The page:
The end of the crossing, and back to the border

Where: I bask in the sun of Malinau; my fashion taste is conquered by the colourful Indonesian shirts; I reach Tarakan; I realise that the way back from there will not be straightforward either, and also that a smile can stand in for a valid visa sometimes.

[February 2016]

Malinau reminded me of a mixture of villages that I saw in Madagascar (its dusty roads), Ecuador (its street life), and the Malaysian side of Borneo (its people), all flavoured with a purely literary taste of Indochina. The roads were dusty and scorched by the sun. Rare ferries sailed the river, while the iron bridge above it was busy with motorbikes and cars. As the sun prepared to set, the traffic slowed down and everything, the town, the river, the hills around became soaked in a golden light. From the bridge I could see kids swimming and playing by the river bank in the evening calm.

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The orange light became darker and a light fog appeared, mixed with the smoke of the house fires and of the burning heaps of trash. Imams from at least three different mosques were singing and praying at the same time, and their overlapping voices created a gripping cacophony. Then the prayer was over, and it was silence. The night came in from the dark hills around the village, suddenly as it always happens in the tropics.


That night, in Malinau, I felt at peace. I spent one more day and a night in Malinau to soak in its beautiful vibe and to take pictures – the day and the night before I was enjoying myself too much to risk of breaking the flow by taking pictures. I was lucky enough to be rewarded with beautiful smiles and another beautiful sunset.
The day after, I took the “speedboat” to Tarakan, a city on an island with the same name sitting between the estuary of the Sesayap river and the Sea of Celebes. I decided to sit on the roof of the ferry again, to enjoy the view and the breeze. The downside was that I ended up drenched by a rainstorm. The upside was a great view of the mangrove forest on the river banks, and being the first to have a whiff of sea air. The Sesayap estuary was vast and its brackish waters harboured many low islands. On one of them was the hectic, noisy city of Tarakan. Its tall ugly buildings looked as if they were slowly rotting on their foundation of mud. That was the end of my Borneo crossing.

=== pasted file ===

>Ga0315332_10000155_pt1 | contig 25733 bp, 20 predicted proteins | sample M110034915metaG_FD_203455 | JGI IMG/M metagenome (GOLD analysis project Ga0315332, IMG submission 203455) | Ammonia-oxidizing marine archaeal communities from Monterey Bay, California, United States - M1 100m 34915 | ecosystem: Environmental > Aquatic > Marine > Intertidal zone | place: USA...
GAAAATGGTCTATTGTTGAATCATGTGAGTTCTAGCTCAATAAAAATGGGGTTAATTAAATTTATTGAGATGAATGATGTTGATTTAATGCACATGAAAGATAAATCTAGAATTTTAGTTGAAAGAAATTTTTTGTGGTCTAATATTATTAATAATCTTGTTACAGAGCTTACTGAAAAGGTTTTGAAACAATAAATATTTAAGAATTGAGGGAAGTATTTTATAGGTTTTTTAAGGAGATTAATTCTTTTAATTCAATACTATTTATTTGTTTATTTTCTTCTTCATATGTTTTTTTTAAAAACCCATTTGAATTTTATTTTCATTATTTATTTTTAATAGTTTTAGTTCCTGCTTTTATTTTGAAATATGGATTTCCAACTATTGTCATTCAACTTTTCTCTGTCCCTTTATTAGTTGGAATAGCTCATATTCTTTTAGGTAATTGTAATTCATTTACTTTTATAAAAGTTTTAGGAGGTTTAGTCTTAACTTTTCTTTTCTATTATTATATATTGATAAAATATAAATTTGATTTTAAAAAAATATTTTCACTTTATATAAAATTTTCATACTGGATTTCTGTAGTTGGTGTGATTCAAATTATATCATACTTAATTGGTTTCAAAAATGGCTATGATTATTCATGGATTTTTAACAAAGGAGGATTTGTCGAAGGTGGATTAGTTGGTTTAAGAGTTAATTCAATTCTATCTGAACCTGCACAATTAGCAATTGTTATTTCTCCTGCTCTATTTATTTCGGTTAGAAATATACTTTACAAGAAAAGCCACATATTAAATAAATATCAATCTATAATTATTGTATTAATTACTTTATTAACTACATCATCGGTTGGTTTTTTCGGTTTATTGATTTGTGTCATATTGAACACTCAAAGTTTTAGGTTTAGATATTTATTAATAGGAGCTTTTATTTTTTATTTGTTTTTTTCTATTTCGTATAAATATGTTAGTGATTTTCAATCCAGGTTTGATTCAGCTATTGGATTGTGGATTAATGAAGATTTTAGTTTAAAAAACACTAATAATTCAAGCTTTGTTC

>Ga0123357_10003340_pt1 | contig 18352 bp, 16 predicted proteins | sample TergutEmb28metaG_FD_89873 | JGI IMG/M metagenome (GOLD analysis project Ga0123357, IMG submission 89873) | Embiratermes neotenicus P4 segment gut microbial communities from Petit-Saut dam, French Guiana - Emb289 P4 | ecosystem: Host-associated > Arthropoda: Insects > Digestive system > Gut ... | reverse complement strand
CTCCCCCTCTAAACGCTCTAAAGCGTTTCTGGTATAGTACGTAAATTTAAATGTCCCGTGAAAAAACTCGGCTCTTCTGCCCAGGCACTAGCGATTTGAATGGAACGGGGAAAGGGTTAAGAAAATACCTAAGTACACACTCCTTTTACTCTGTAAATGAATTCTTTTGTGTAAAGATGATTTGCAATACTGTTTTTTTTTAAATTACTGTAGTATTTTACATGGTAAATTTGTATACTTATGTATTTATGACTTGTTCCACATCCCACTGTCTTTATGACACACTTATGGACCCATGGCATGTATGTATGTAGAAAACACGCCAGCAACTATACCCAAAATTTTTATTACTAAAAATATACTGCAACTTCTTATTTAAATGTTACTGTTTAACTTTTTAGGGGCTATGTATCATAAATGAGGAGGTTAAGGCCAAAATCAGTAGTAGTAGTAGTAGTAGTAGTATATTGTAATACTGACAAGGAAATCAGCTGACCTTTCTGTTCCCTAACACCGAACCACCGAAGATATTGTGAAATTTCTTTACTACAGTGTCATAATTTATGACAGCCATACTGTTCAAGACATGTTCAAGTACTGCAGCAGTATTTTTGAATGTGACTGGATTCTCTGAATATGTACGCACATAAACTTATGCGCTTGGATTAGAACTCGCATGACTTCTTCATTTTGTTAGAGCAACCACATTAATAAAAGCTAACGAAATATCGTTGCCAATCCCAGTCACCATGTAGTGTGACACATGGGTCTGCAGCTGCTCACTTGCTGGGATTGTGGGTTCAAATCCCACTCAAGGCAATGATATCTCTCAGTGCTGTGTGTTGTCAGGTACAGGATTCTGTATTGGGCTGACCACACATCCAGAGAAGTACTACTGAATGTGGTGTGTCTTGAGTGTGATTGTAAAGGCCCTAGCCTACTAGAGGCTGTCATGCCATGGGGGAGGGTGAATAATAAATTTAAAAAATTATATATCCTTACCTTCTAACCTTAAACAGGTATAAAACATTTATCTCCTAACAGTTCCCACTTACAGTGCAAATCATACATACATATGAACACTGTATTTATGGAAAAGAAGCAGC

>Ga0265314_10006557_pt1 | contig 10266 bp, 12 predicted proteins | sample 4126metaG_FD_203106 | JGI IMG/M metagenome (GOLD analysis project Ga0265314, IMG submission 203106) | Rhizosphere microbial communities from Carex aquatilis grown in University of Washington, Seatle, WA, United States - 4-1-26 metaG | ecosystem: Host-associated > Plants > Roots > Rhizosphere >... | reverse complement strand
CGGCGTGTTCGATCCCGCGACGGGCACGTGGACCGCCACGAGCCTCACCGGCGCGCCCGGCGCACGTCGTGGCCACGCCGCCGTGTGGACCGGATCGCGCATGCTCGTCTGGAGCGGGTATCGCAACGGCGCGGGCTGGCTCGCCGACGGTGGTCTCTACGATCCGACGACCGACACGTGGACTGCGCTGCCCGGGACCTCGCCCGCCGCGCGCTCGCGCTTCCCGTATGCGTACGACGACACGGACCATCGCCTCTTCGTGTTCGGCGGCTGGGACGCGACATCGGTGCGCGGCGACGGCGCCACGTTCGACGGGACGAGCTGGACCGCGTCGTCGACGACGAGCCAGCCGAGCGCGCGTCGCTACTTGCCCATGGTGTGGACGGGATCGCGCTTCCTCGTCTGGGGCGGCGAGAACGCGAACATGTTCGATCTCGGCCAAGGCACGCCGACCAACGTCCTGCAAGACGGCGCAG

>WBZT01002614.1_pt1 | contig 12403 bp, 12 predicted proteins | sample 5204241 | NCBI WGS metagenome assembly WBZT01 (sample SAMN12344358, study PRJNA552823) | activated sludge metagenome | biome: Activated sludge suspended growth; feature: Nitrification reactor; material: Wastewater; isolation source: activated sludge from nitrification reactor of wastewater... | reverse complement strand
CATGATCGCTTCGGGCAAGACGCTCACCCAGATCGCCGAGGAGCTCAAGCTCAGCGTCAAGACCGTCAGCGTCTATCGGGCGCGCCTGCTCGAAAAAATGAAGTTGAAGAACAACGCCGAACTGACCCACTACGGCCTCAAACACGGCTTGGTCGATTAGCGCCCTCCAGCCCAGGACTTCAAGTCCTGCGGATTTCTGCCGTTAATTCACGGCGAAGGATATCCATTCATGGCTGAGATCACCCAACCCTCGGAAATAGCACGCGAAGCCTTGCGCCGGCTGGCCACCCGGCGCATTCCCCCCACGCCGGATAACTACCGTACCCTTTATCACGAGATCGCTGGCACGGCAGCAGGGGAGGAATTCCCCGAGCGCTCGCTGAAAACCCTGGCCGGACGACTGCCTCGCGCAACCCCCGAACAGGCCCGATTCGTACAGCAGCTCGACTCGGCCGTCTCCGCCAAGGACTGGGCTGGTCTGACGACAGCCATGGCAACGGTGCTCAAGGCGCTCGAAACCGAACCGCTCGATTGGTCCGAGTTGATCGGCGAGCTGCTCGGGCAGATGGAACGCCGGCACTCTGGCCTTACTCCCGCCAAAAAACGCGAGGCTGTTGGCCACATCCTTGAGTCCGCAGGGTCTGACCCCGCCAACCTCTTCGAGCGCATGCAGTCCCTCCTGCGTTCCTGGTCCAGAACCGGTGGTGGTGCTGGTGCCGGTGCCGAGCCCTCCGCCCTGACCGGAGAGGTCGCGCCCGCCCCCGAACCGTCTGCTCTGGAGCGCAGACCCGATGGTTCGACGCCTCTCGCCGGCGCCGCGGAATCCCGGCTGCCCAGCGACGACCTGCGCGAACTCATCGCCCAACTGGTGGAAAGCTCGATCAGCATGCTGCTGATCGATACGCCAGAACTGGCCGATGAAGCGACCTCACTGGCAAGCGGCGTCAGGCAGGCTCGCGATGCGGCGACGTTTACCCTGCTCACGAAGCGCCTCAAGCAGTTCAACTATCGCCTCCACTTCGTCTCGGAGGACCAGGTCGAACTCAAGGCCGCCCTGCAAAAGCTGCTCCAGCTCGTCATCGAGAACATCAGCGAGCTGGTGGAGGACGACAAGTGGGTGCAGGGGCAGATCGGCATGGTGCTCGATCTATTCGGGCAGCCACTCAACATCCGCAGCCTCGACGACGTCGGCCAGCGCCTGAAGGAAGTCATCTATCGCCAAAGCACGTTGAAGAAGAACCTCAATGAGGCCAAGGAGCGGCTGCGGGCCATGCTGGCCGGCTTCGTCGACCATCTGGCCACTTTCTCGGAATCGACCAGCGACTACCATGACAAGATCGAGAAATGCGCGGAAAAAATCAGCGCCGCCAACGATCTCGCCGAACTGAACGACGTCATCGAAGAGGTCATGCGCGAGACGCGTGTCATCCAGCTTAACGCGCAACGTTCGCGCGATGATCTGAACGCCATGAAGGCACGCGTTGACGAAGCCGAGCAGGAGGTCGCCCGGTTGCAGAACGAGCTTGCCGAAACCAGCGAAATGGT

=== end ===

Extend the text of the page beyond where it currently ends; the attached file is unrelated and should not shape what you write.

Everybody looked at me and yelled greetings, even if they were only riding part on one of the many motorbikes, without a chance for me to answer back. “Hellomister!” they would scream, vrooming away. Some would expand: “Hellomister whatsyourname whereyoufrom!” without punctuation, or slowing down, or the expectation of an answer.


I remained stranded in that rotting city for three days until I found a sit on an airplane that would take me out of there. At first I considered continuing my explorations on the island of Celebes, but I did not feel like trying my luck by taking too many flights, even if domestic, without a valid visa. Moreover, I felt like I was done adventuring for a while. I eventually found a sit on a small one-engine Cessna with 14 seats (including the pilots’) headed for Long Bawan, just by the Malaysian border. Nobody noticed the absence of an entry visa to Indonesia on my passport.

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The river delta as ween when I flew away from Tarakan.

After landing in Long Bawan I simply headed westwards, towards the border with Malaysia just a few kilometres away. This time I was on a dirtroad and the border was actually guarded by three officers in a shack. Although they were wearing uniforms and shoes, instead of shorts and flip-flops, their control of my passport was as relaxed as on my way into Indonesia. They jotted my name and passport number on a notebook, they did not notice the absence of a visa, and after a couple of minutes of banter they let me go. The next steps were easy: I waited for a couple of days in the village of Ba’Kelalan, until I could find a seat on another small, overloaded airplane – at that time of the year, the bags of freshly harvested rice had the priority on the boarding. After a quick stop-over in Bario to deliver rice we took off to land in Miri, were my crossing had started seven weeks prior.

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The border.

 

5 thoughts on “The end of the crossing, and back to the border

  1. Sebastian

    Thank you for sharing your story! I enjoyed reading each part and having been to Bario myself I could imagine all the places.